They wanted what was familiar to them, and got hostile when that didn't
happen.  But I consider them morons for expecting that.  The film happened in
1978, and it is archived.  We have those wonderful performances on tape/dvd/etc. 
I went into this not wanting a recreation of the film.  That's not original, nor is
it beneficial to the art form.  Theatre (and film) are constantly changing and
evolving.  What was powerful in the 70's wouldn't have the same impact today. 
That's why I consider Grease: Live a success.  I loved it, I will be buying it on
DVD, and I will gladly watch it again and again 

     I will be buying The Rocky Horror Picture Show: Let's Do the Time Warp Again, and I will gladly do the Time Warp again.

Sunday, January 31, 2016

We Go Together: My Thoughts on GREASE: LIVE

I love Grease.

I love Grease in all forms.

Each form it takes makes sense for that form: the Broadway production led to the movie, which led to revivals, which led to a reality show, and now we have Grease: Live on FOX.  The show is moving forward linearly.  Jacobs and Casey wrote this show; Woodard and Carr took that play and added on to make the film.  In that same vein, Grease: Live took what came before it, and added on to make a brand new Grease.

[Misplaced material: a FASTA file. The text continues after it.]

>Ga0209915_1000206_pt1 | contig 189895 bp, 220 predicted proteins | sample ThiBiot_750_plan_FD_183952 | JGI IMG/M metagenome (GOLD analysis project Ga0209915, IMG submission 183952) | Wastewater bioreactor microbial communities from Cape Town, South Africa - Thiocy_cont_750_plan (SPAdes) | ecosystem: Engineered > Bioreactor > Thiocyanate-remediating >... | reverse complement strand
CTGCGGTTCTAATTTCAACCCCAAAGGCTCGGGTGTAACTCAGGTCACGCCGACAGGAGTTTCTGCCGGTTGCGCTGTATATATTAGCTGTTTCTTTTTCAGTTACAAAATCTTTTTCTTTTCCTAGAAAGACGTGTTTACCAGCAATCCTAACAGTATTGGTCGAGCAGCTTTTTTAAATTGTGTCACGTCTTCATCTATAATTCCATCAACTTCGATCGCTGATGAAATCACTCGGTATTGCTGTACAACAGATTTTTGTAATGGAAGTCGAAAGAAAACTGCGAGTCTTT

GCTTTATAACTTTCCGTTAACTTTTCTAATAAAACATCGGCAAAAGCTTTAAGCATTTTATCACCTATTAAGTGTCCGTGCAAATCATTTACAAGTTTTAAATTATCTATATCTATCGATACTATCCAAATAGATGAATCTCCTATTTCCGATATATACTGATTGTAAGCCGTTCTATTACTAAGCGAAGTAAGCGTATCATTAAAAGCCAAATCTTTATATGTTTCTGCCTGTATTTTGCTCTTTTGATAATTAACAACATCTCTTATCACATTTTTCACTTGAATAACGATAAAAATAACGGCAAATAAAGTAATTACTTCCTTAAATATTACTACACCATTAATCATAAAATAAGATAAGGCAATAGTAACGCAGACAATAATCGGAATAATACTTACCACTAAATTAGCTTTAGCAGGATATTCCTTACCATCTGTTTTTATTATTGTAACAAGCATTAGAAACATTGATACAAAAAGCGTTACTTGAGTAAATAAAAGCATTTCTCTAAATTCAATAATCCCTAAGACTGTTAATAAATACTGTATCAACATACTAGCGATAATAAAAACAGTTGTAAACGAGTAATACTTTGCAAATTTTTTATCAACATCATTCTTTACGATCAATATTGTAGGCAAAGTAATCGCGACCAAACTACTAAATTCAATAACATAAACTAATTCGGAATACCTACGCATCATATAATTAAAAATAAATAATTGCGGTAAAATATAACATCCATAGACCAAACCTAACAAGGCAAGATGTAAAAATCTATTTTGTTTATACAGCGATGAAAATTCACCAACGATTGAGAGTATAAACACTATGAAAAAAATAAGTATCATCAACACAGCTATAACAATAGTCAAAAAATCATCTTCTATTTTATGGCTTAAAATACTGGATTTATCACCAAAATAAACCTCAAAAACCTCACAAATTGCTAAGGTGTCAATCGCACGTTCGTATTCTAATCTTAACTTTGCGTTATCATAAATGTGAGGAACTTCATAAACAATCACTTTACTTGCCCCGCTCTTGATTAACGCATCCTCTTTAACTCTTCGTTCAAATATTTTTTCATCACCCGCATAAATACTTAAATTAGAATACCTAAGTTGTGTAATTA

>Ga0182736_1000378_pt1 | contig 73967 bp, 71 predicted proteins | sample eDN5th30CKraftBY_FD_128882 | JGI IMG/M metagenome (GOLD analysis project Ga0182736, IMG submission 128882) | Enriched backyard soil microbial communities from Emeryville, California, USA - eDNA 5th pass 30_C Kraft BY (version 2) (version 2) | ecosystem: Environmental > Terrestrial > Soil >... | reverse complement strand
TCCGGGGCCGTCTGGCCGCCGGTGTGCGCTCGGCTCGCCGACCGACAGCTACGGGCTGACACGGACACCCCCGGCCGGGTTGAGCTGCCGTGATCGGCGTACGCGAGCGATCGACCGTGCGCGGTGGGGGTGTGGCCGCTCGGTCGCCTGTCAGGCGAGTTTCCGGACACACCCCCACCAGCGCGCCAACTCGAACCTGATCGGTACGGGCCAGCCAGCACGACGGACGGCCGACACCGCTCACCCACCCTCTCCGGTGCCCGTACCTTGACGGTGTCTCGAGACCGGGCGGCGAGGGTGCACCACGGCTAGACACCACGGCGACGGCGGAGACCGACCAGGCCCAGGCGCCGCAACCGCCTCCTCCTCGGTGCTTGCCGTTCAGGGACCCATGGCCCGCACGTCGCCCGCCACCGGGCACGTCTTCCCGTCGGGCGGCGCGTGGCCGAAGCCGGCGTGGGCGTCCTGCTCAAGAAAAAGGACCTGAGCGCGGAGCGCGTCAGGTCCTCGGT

Do I necessarily want to see the movie changes on stage?  Not at all.  I understand why you would add the movie songs, but it still irks me.  You can't just throw "Hopelessly Devoted To You" in there randomly; there are only a handful of spots that make sense; and "Grease is the Word" makes no sense at all and musically does not fit within the realm of the show.  "You're the One That I Want" has the same problem, though the 2007 revival made it work better with different orchestrations.

All this being said, I absolutely enjoyed Grease: Live.  There were changes made that I wasn't the biggest fan of, but for the most part, I loved it.  It upped the game for what these live, televised musicals need to be.  The biggest reason: A LIVE STUDIO AUDIENCE!  Stage acting and film acting are two very different worlds, each with their own strengths and weaknesses.  You saw this with Peter Pan: Live and Christopher Walken and Carrie Underwood in The Sound of Music: Live.

Let's take care of the things I didn't like, so I can spend more time focusing on the good.
  • Joe Jonas and DNCE as Johnny Casino and the Gamblers.  The cameras never spent more than a second or two on them.  You could have hired a better band, and more engaging singers that would have known the lyrics to "Mooning", even if it was only a second.